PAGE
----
Continuous Passive Motion (CPM)

Original Editor - Angeliki Chorti Top Contributors - Angeliki Chorti

Introduction[edit | edit source]

Continuous Passive Motion (CPM) therapy uses machines to move a joint passively i.e. without the patient exerting any effort. A motorised device moves the joint repetitively to a set of number of degrees and movement speed, determined by the physiotherapist. CPM machines are most commonly applied to the knee, but there are versions for other joints such as the hip, shoulder and elbow.

Uses of CPM[edit | edit source]

CPM is most commonly used after joint surgery to promote the recovery of normal joint range of motion (ROM) and thus, to prevent joint stiffness complications. It is frequently recommended after knee joint replacement or knee cartilage repair surgery. Uses of the CPM are also reported in pediatric orthopaedic surgeries or injuries for maintaining hip and knee range of motion.[2] CPM was introduced in the early post-operative period and was combined with physiotherapy for maximum results. The device was well tolerated, without interfering with open wounds, nursing care or external fixation devices. [2]

CPM is also recommended for prophylaxis against thrombosis after total knee replacement, with some support from a small number of studies for its use. [3]

Mechanisms of action, timing and effectiveness[edit | edit source]

Joint stiffness after surgery or injury is reported to progress through four stages: bleeding, edema, granulation tissue, and fibrosis. [4] When applied during the first two stages, CPM can ensure the maintenance of normal periarticular soft tissue compliance and prevent the development of stiffness by helping pump blood and edema fluid away from the joint and periarticular tissues. [4] In other words, CPM prevents the initial or delayed accumulation of periarticular interstitial fluids. [4][5]

The duration of each session and the total period of CPM application remain controversial. [6]A Cochrane review reports that short-term use of CPM offers greater short-term ROM benefits, but long-term improvements are yet to be demonstrated to justify its routine use. [7] This is also supported by the latest systematic review by Yang et al. [8] which suggests that evidence favouring the routine use of CPM machines is still lacking. However, in order to be able to take full advantage of the clinical application of CPM and truly assess its benefits, one must take account of factors such as the preoperative ROM of the patient, postoperative day of CPM initiation, daily ROM increment, and total application days, all of which are significant independent predictors of CPM efficacy. [9]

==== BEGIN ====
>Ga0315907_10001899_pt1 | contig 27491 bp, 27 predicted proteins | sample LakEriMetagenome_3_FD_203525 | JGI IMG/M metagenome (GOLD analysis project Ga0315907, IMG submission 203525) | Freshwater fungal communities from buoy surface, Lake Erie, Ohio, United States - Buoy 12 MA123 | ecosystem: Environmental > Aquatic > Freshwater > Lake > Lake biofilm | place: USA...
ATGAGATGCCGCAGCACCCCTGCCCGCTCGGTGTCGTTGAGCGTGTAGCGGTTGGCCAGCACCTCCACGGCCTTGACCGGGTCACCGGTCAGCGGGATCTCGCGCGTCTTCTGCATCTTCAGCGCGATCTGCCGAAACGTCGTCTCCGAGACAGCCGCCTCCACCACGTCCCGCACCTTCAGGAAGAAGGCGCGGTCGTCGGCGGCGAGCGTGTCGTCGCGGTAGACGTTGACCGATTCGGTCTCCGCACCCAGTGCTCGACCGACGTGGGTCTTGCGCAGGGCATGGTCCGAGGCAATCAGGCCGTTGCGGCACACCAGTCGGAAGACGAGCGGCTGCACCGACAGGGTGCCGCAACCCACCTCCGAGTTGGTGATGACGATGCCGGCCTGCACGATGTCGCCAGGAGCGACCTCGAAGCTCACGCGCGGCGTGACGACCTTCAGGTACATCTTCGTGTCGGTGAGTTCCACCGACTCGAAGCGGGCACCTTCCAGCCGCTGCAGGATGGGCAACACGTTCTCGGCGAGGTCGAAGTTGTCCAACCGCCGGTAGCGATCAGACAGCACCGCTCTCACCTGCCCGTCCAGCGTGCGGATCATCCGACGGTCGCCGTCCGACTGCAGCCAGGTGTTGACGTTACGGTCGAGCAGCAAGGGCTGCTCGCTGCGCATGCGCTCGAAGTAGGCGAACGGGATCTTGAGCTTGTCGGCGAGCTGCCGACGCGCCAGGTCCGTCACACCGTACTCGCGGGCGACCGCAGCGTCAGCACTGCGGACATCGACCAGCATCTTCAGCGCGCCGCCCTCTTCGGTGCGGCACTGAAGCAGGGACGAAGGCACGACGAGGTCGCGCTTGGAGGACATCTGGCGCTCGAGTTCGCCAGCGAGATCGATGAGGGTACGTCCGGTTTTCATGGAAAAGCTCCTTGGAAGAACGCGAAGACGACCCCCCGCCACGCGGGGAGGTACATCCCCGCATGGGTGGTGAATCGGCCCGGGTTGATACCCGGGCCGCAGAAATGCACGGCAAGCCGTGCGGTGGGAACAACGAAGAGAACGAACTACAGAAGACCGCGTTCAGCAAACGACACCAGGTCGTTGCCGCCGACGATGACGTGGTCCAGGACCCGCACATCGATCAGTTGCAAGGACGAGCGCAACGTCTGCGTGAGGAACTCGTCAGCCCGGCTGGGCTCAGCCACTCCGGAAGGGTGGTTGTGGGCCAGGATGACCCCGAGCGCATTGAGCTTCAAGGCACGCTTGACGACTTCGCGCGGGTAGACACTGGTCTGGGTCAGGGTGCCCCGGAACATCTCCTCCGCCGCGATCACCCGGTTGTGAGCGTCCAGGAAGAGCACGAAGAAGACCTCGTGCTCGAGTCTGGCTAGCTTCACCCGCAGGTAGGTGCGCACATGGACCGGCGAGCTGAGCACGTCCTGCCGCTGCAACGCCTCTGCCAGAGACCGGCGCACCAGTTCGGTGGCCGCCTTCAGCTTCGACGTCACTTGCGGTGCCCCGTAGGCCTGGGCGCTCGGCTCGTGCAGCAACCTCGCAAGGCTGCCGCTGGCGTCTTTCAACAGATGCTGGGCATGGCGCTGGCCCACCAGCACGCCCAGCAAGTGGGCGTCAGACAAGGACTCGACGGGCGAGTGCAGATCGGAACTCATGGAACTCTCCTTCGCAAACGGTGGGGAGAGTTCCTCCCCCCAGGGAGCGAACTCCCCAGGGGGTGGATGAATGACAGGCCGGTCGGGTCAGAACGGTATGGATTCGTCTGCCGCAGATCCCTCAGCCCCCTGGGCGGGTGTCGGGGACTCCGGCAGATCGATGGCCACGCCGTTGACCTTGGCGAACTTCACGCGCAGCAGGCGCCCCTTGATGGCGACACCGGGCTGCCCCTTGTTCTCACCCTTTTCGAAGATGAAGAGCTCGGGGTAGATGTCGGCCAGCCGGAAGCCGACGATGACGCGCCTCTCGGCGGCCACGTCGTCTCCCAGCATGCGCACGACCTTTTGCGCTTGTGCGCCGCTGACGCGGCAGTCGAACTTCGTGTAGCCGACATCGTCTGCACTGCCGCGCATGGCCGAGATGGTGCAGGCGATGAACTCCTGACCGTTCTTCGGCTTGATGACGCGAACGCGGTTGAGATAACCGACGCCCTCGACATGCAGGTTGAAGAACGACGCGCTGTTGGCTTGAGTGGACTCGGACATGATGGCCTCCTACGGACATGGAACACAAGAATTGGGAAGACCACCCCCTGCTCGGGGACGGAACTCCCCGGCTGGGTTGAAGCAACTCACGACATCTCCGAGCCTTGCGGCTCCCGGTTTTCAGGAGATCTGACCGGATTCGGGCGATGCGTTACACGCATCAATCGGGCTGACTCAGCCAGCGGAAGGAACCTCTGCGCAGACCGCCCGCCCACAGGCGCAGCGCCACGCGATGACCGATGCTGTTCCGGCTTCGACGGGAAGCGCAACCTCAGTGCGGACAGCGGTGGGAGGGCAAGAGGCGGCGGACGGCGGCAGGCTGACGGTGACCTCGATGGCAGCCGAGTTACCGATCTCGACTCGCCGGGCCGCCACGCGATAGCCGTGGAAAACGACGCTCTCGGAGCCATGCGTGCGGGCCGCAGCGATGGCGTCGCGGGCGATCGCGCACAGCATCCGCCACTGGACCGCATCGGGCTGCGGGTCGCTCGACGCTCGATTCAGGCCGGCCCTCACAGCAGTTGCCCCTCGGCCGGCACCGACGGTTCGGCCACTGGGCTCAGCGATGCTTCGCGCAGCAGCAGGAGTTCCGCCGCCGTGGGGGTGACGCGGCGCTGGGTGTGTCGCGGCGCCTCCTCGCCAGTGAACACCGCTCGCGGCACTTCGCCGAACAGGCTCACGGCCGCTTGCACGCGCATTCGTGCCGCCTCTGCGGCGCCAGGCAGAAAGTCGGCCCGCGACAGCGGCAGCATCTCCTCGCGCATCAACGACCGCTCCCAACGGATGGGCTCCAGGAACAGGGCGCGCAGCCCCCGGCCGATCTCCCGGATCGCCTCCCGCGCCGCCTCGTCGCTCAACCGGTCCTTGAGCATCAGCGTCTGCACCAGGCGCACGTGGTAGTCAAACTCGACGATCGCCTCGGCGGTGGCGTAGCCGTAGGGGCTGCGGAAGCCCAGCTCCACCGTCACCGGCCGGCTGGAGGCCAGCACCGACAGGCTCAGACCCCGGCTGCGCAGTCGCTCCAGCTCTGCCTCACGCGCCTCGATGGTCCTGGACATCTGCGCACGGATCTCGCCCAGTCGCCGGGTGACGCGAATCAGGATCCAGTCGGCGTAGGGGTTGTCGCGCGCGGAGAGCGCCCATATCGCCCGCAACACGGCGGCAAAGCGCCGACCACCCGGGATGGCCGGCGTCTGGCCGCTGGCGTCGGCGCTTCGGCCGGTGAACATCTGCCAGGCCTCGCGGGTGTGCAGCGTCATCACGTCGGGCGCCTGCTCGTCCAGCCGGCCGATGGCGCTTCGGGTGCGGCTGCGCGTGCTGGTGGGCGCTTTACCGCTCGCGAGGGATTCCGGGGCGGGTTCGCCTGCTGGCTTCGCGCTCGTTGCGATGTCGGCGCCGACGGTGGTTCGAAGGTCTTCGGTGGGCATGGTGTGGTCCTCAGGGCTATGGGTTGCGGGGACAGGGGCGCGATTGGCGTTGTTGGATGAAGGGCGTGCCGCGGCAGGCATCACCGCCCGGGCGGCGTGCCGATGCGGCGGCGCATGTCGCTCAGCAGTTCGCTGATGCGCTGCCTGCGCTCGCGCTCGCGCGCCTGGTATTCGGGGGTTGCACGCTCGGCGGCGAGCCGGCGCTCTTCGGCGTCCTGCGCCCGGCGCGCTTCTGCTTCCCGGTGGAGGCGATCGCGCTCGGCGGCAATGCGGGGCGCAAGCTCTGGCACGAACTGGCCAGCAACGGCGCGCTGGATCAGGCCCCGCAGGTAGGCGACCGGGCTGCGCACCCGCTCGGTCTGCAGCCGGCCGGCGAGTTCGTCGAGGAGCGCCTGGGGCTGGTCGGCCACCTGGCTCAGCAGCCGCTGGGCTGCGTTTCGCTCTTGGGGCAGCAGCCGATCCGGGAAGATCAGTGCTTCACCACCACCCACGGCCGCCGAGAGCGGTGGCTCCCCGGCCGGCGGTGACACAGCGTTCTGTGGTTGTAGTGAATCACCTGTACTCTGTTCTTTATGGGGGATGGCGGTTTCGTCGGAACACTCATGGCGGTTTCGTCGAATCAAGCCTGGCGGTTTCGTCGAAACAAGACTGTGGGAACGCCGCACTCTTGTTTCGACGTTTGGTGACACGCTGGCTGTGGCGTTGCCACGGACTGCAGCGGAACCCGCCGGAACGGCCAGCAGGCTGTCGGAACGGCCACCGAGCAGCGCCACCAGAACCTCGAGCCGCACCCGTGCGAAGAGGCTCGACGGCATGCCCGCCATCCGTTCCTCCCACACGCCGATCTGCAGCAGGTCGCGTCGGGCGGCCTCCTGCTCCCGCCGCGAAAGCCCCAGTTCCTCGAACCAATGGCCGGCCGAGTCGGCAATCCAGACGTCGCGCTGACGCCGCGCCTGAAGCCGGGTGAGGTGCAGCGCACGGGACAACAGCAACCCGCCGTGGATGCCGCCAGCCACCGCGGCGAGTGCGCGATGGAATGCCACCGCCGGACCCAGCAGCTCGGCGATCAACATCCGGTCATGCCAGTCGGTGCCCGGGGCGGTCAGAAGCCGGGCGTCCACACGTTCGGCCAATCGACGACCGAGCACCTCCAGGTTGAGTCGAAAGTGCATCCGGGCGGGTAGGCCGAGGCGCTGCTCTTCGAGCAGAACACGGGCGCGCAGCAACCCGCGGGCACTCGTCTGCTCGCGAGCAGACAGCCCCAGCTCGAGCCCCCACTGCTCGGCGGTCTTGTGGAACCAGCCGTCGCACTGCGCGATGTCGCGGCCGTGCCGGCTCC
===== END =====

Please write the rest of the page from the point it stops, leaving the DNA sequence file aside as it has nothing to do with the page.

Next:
Clinical bottom line[edit | edit source]

Continuous Passive Motion (CPM) therapy uses machines to move a joint passively and repetitively to a set of number of degrees and movement speed. CPM machines are most commonly applied to the knee, but there are versions for other joints.CPM is most commonly used after joint surgery to prevent joint stiffness complications and for prophylaxis against thrombosis. The time point of CPM initiation, the duration of each session, the total period of CPM application and its effect on long-term outcomes remain controversial.

References[edit | edit source]

  1. Ravedave, CC BY-SA 3.0 <http://creativecommons.org/licenses/by-sa/3.0/>, via Wikimedia Commons [accessed 15-11-2022]
  2. 2.0 2.1 Guidera K.J., Hontas R., Ogden J.A. Use of continuous passive motion in pediatric orthopedics. J Pediatr Orthop. 1990 Jan-Feb;10(1):120-3.
  3. He M.L., Xiao Z.M., Lei M., Li TS.., Wu H., Liao J. Continuous passive motion for preventing venous thromboembolism after total knee arthroplasty. Cochrane Database Syst Rev. 2014 Jul 29;(7):CD008207.
  4. 4.0 4.1 4.2 O'Driscoll SW, Giori NJ. Continuous passive motion (CPM): theory and principles of clinical application. J Rehabil Res Dev. 2000 Mar-Apr;37(2):179-88. Erratum in: J Rehabil Res Dev 2001 Mar-Apr;38(2):291.
  5. Gil-González S., Barja-Rodríguez R., López-Pujol A., Berjaoui H., Fernández-Bengoa J., Erquicia J., Leal-Blanquet J., Pelfort X. Continuous passive motion not affect the knee motion and the surgical wound aspect after total knee arthroplasty. J Orthop Surg Res. 2022 Jan 15;17(1):25.
  6. Lenssen T.A., van Steyn M.J., Crijns Y.H., Waltjé E.M., Roox G.M., Geesink R.J., van den Brandt P.A., De Bie R.A. Effectiveness of prolonged use of continuous passive motion (CPM), as an adjunct to physiotherapy, after total knee arthroplasty. BMC Musculoskelet Disord. 2008 Apr 29;9:60.
  7. Harvey L.A., Brosseau L., Herbert R.D. Continuous passive motion following total knee arthroplasty in people with arthritis. Cochrane Database Syst Rev. 2014 Feb 6;(2):CD004260.
  8. Yang X., Li G., Wang H., Wang C. Continuous Passive Motion After Total Knee Arthroplasty: A Systematic Review and Meta-analysis of Associated Effects on Clinical Outcomes. Arch Phys Med Rehabil. 2019 Sep;100(9):1763-1778.
  9. Liao C., Tsauo J., Huang S., Chen H., Chiu Y., Liou T. Preoperative range of motion and applications of continuous passive motion predict outcomes after knee arthroplasty in patients with arthritis. Knee Surg Sports Traumatol Arthrosc. 2019 Apr;27(4):1259-1269.